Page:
MISSIONARIES SEVENTY YEARS OLD  

March 28, 1905  

  

Brother Pigue expresses his ignorance in saying that the Missionary Baptists are but seventy years old. The records of history contradict him, and the records of God's word utterly overthrow his bald assertions.-Baptist Flag, March 3, 1905.  

  

Brother Pigue did not miss it so much after all. You Softshells held your one-hundredth anniversary meeting in 1893. The minute of one of your associations that year said ``This is our centennial year." Brother Pigue did not miss the truth on that as far as you do in claiming to be the church of Christ. You miss the truth on that claim about 1900 years. The Hall is too small to hold the Pig(ue). 

C. H. C.  

  

GOING TOO FAST  

March 28, 1905  

  

But in our judgment we need some one to put on brakes and check us up, we are going too fast. In a short time we will land in the main thoroughfare of Rome unless such men as Millard are stopped-Baptist Flag, Fulton. Ky., March 23, 1905.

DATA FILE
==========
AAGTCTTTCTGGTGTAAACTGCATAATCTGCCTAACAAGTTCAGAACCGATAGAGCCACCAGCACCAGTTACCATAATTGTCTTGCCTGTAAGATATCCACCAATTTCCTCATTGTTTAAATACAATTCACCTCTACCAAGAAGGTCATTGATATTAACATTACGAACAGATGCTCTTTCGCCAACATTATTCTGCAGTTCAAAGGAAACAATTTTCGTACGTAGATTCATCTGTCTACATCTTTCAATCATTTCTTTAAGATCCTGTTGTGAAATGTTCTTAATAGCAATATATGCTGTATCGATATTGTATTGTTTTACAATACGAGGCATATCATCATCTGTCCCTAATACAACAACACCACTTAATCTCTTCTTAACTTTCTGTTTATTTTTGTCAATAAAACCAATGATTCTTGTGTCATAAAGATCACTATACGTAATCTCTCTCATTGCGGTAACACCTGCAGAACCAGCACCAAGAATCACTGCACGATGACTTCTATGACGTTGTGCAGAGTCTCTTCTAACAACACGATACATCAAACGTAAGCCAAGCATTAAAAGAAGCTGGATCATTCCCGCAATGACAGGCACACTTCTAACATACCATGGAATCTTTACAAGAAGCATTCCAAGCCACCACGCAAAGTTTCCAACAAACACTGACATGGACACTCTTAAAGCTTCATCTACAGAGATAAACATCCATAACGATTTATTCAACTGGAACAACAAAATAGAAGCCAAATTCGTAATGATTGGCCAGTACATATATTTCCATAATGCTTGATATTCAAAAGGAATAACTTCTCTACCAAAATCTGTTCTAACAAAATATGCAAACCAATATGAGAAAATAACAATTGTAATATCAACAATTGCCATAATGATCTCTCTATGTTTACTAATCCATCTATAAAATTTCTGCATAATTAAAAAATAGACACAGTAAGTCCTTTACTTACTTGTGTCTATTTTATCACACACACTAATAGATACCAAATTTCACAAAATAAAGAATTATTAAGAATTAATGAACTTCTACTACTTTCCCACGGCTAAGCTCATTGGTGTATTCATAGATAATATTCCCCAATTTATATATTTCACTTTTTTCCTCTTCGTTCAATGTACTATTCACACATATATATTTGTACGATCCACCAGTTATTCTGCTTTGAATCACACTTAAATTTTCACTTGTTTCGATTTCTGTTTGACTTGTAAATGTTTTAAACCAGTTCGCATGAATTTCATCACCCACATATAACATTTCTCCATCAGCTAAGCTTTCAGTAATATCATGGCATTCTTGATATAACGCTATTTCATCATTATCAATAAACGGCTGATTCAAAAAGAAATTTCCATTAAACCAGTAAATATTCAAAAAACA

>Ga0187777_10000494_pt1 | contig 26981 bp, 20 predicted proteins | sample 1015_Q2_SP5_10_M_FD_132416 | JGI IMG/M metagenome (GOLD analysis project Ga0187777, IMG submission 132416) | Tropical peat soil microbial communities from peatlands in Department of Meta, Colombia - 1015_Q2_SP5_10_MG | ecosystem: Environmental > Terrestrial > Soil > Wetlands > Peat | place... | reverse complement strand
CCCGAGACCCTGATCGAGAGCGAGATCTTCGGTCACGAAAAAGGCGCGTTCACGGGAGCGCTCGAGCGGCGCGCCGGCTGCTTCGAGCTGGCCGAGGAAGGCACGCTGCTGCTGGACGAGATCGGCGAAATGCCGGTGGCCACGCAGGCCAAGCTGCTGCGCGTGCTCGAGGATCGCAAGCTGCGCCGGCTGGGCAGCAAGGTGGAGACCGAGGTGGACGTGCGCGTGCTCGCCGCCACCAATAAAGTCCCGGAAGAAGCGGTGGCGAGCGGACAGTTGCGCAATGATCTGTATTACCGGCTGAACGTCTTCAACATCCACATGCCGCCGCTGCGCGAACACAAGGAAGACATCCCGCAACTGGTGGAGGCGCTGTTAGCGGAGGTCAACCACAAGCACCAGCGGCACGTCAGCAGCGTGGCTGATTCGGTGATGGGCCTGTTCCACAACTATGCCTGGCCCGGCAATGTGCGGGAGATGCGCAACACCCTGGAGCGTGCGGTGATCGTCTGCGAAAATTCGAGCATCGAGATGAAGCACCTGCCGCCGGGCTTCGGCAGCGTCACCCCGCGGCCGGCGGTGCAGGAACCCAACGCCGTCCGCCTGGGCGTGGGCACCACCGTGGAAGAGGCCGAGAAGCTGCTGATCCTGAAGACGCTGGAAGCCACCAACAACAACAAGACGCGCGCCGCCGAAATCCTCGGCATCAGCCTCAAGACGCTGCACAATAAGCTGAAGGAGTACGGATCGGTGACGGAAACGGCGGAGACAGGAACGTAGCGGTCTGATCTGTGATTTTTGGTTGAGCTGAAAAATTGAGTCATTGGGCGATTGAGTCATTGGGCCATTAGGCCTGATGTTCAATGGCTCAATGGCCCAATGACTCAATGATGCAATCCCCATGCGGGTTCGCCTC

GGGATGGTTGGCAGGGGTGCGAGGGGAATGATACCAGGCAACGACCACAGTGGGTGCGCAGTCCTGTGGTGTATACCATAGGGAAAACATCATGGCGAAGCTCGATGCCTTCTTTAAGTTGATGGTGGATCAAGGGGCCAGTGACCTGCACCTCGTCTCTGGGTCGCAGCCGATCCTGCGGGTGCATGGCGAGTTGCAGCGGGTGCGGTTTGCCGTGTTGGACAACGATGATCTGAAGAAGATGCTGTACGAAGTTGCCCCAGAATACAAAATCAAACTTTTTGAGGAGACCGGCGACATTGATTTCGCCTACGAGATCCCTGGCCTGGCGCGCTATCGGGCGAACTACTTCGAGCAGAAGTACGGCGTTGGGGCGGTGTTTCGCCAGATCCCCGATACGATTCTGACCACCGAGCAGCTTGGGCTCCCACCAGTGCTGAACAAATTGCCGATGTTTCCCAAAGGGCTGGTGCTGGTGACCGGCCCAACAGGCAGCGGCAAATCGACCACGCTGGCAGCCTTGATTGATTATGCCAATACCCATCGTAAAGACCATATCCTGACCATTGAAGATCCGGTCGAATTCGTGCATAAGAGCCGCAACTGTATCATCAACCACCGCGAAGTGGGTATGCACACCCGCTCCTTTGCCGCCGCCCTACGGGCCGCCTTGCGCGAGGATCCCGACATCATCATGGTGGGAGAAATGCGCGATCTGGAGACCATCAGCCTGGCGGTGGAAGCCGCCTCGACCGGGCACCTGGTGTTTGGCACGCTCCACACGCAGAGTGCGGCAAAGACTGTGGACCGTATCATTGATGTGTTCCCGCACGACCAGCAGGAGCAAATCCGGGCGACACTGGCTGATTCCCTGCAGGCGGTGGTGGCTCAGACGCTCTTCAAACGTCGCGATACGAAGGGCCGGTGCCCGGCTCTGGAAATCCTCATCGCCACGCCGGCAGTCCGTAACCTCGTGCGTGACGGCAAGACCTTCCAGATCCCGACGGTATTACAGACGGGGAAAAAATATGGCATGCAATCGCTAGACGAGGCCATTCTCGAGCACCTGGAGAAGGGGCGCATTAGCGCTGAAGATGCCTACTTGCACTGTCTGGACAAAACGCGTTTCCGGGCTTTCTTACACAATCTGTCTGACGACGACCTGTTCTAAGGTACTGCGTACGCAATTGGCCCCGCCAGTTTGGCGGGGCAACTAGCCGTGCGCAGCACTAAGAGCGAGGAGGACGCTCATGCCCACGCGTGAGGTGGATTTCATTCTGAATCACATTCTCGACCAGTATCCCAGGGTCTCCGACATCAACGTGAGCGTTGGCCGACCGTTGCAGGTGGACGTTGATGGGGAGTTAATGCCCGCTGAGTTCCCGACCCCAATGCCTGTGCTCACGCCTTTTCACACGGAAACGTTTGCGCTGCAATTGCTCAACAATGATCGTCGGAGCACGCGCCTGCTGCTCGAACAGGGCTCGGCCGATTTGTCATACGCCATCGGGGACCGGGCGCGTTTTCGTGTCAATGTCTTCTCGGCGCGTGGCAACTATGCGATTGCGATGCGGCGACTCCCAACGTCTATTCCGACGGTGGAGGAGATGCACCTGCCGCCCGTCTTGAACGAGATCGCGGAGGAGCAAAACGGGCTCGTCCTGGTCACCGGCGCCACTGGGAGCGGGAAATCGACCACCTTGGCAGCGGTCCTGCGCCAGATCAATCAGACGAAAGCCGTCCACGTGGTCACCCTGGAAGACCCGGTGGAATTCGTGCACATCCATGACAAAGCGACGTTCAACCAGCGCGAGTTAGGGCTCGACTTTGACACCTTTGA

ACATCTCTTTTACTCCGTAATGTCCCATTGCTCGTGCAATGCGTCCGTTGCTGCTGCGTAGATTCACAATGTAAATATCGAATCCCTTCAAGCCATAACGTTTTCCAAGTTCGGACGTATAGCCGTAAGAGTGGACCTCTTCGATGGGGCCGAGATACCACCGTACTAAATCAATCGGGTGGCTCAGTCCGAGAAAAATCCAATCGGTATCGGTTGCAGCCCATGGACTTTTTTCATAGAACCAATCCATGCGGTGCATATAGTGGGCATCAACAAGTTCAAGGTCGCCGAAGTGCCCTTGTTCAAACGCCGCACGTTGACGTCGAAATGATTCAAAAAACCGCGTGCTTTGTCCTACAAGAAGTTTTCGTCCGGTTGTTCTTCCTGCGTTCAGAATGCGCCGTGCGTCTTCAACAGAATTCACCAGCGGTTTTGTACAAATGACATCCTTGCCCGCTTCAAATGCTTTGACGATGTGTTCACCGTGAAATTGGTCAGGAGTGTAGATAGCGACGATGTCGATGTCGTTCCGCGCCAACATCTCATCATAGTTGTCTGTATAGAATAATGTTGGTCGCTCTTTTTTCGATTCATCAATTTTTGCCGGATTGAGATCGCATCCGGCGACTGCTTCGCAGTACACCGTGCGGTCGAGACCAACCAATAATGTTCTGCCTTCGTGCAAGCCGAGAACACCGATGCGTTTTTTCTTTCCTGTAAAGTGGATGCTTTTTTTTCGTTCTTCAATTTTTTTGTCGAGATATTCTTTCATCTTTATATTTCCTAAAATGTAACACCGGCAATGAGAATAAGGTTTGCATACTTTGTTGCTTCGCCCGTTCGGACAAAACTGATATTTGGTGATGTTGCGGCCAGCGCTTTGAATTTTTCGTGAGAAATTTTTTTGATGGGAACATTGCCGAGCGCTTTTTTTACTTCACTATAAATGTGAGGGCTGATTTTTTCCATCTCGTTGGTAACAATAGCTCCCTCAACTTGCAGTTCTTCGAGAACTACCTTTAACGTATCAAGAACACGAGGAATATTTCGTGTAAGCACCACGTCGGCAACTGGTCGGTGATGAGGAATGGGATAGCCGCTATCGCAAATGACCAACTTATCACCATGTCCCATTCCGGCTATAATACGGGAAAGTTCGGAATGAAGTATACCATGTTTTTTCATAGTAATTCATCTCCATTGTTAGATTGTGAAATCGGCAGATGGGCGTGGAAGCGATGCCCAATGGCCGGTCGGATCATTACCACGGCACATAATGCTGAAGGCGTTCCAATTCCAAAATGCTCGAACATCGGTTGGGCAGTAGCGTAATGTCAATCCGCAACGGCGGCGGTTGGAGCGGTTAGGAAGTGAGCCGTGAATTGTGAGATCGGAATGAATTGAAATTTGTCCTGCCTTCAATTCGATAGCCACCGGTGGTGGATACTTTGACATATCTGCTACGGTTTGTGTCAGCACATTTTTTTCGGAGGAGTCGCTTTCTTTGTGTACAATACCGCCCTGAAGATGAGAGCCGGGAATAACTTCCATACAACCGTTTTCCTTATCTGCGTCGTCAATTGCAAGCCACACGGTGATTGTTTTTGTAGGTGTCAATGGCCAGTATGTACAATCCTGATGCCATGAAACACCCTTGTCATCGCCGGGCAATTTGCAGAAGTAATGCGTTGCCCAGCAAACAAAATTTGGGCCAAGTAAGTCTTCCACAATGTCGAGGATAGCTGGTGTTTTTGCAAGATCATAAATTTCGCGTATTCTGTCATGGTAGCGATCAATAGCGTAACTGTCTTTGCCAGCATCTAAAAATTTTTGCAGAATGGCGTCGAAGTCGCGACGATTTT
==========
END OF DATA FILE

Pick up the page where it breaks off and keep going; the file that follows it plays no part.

That's what we have thought for a long time. We had little idea that Parson Hall would ``own up," but he has. We don't think you are very, far from that main thoroughfare now. Don't be uneasy; the trip is not such a long one but what it can be made quickly without traveling so fast as to take your breath. 

C. H. C.  

  

MASONRY SUPERIOR TO SOFTSHELLISM  

April 4, 1905  

  

Some of the brethren in their write-ups, claim that they do not believe in Masonry. Brother, how do you know? It does not require much qualification to disbelieve any sort of proposition. Unbelief is only negative in its character. Masonry does not claim to save people, neither does it claim to be a church, but it is far superior to many so-called churches.- J. K. P. Williams, under ``News and Views," in American Baptist Flag.